Press Release Summary:
US House of Representatives voted to reauthorize HR 5116 America COMPETES Reauthorization Act of 2010, which garnered applause from NEMA. Building on activities from initial 2007 Act, reauthorization legislation contributes to long-term energy technology by strengthening Advanced Research Projects Administration for Energy as well as bolstering spending in STEM education. Bill also reorganizes NIST to reflect multidisciplinary nature of technology and better meet needs of this century.
Original Press Release:
NEMA Applauds Final Congressional Action on America COMPETES Reauthorization Act
ROSSLYN, Va.-The National Electrical Manufacturers Association (NEMA) applauds the U.S. House of Representatives vote yesterday to reauthorize HR 5116 America COMPETES Reauthorization Act of 2010, following Senate approval by unanimous consent late last week.
This legislation focuses on investing in the foundation of technical excellence and resulting global competitiveness, namely, research and development, education, and national policy direction in the physical sciences and in technology.
According to NEMA President and CEO Evan R. Gaddis, these three areas form the technical underpinning of the U.S. manufacturing community, without which it is impossible to effectively compete on a global basis.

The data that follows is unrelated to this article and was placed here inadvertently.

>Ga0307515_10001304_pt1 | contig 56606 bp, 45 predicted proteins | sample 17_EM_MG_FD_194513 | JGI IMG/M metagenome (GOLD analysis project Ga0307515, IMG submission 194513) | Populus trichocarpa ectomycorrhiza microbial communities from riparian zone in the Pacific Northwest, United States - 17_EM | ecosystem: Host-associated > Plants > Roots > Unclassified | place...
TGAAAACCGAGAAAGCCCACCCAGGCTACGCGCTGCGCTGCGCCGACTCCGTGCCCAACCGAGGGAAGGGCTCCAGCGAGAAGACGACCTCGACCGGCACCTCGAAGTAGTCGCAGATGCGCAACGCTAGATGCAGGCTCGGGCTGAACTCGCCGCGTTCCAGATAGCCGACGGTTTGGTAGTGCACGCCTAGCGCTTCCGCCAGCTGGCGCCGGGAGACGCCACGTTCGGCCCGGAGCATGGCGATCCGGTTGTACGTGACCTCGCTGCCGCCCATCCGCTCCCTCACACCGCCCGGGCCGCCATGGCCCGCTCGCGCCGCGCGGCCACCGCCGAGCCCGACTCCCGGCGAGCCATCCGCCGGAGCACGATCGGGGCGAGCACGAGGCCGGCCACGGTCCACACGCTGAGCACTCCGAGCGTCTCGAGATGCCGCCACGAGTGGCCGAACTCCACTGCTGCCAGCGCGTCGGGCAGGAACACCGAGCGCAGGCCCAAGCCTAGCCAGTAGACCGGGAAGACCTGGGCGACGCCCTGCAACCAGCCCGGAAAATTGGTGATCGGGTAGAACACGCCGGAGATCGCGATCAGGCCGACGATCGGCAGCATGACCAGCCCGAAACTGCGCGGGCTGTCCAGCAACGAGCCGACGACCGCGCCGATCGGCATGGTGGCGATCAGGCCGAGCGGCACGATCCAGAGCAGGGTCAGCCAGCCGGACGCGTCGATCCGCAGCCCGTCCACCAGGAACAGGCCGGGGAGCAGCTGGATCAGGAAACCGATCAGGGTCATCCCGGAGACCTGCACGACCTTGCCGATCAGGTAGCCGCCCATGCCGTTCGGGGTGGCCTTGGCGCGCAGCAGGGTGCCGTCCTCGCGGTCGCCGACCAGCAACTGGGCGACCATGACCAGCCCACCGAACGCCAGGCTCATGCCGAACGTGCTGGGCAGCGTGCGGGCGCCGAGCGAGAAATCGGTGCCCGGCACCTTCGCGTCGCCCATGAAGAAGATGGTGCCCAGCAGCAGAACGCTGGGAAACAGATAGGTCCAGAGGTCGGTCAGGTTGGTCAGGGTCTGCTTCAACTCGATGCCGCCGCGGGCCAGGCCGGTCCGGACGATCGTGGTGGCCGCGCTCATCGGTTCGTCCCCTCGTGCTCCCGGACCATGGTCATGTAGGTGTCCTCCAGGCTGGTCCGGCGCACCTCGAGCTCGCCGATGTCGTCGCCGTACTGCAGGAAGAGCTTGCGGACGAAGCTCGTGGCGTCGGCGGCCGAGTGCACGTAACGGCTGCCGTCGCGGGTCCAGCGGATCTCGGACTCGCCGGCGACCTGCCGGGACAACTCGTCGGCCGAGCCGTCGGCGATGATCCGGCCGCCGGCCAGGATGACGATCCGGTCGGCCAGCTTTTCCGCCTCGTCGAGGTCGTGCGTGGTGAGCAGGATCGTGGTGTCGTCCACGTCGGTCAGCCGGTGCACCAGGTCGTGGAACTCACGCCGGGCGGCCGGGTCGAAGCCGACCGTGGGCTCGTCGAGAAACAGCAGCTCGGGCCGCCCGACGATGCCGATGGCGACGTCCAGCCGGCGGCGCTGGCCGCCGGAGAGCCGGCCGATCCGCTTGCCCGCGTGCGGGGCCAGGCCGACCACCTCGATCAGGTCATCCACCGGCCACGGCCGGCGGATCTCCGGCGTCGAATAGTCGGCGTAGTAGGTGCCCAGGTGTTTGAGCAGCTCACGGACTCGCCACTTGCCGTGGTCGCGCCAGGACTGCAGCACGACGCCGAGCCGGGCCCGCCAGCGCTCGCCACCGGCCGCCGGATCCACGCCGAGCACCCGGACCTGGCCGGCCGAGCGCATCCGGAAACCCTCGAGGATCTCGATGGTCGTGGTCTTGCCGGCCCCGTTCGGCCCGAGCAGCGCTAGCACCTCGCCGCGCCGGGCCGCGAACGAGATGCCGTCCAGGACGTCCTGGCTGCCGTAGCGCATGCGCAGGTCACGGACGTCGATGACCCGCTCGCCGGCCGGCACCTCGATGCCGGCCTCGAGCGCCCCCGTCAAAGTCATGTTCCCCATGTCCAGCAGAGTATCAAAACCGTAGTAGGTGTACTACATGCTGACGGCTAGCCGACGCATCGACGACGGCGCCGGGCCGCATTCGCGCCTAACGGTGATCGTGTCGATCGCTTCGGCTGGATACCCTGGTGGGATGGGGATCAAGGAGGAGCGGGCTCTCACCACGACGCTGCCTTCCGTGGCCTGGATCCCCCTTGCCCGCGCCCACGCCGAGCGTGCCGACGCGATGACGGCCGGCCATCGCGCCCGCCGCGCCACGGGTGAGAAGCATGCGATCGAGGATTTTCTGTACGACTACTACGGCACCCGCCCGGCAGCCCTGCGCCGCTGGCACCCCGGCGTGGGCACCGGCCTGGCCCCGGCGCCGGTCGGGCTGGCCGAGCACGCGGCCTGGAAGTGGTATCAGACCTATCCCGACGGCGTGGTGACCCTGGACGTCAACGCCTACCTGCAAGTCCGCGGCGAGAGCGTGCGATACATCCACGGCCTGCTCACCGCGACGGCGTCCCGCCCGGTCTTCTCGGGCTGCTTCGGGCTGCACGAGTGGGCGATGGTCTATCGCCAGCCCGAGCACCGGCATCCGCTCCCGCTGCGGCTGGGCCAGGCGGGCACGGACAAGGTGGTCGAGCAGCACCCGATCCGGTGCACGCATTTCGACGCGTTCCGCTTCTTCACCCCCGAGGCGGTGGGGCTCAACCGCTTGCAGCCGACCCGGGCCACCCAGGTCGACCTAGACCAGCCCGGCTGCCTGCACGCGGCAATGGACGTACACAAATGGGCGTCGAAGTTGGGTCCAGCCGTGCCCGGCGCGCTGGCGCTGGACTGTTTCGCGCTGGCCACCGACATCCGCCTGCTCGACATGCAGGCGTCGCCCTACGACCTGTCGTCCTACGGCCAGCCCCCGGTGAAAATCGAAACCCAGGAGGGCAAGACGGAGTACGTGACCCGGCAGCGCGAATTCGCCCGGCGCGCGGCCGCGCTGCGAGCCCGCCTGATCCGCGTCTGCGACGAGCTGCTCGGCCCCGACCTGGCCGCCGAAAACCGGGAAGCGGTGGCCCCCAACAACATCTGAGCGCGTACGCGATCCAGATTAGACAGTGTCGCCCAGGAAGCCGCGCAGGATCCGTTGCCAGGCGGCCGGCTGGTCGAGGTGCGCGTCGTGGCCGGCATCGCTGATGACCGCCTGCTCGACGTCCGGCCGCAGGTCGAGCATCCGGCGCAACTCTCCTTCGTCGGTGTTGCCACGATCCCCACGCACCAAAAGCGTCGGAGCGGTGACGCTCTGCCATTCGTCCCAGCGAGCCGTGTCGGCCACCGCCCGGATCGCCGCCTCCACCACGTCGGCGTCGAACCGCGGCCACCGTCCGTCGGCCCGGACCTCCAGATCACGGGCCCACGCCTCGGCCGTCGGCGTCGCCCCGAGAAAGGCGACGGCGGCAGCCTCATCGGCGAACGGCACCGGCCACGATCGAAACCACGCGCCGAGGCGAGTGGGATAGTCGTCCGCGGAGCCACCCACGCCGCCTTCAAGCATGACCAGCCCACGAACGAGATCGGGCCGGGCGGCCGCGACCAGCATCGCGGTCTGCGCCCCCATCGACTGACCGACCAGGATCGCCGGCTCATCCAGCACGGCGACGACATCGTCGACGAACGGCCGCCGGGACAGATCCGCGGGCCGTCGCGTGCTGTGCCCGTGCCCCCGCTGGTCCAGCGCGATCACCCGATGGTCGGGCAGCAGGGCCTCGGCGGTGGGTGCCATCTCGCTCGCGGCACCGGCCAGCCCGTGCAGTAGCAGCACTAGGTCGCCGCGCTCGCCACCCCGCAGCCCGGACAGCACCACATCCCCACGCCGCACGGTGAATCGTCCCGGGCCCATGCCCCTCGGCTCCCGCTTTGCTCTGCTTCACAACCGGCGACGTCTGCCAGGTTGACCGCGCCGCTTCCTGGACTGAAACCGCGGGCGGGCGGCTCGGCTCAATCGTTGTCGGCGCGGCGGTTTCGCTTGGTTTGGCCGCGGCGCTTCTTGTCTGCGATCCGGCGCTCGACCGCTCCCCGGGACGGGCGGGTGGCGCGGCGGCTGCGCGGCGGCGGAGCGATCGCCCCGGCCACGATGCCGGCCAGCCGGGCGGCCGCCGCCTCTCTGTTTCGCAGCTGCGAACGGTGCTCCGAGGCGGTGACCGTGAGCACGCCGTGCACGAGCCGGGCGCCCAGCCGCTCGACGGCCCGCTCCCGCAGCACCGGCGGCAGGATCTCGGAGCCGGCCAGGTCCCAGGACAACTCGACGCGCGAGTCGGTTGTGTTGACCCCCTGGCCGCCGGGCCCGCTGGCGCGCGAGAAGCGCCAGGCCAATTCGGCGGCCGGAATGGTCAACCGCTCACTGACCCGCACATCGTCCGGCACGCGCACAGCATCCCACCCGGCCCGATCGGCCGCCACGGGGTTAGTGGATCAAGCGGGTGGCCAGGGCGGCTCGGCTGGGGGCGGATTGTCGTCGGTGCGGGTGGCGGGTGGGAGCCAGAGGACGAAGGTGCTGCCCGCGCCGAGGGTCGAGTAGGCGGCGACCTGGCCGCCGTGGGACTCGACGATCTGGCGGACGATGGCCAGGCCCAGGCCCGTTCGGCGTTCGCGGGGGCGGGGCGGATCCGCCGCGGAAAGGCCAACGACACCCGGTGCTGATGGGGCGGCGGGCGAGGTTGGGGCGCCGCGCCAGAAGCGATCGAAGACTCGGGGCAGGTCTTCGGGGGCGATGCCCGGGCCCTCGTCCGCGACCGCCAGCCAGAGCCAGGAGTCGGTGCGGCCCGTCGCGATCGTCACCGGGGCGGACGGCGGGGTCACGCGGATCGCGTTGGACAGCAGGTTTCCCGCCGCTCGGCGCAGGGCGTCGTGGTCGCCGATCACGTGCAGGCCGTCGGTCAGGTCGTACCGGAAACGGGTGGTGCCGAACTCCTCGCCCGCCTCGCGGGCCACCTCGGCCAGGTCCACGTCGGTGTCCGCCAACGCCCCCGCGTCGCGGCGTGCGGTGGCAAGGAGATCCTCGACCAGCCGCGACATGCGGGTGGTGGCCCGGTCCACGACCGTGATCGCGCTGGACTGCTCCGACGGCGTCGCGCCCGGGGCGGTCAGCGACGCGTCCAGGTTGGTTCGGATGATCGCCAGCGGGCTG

"NEMA was an early backer of the original America COMPETES Act, and actively participated in the reauthorization activity this year through regular correspondence with committee staff, ensuring that our support was clearly heard throughout the process." Gaddis said.
Building upon the activities that commenced with the initial 2007 Act, NEMA sees the reauthorization legislation contributing to long-term energy technology, of which electricity is a key component, by further strengthening the Advanced Research Projects Administration for Energy, as well as bolstering spending in science, technology, engineering, and mathematics education.
The bill also serves to reorganize the National Institute of Standards and Technology (NIST) to reflect the multidisciplinary nature of technology and better meet the needs of this century.
"Ongoing investment in these areas by the federal government must be coupled with close collaboration with the manufacturing community in order to create highly skilled jobs, contribute to long-term economic security, and improve our industry's international competitiveness. We urge President Obama to sign the act into law as soon as possible," Gaddis said.
NEMA is the association of electrical and medical imaging equipment manufacturers. Founded in 1926 and headquartered near Washington, D.C., its approximately 450 member companies manufacture products used in the generation, transmission and distribution, control, and end use of electricity. These products are used in utility, industrial, commercial, institutional, and residential applications. The association's Medical Imaging & Technology Alliance (MITA) Division represents manufacturers of cutting-edge medical diagnostic imaging equipment including MRI, CT, x-ray, and ultrasound products. Worldwide sales of NEMA-scope products exceed $120 billion. In addition to its headquarters in Rosslyn, Virginia, NEMA also has offices in Beijing and Mexico City.
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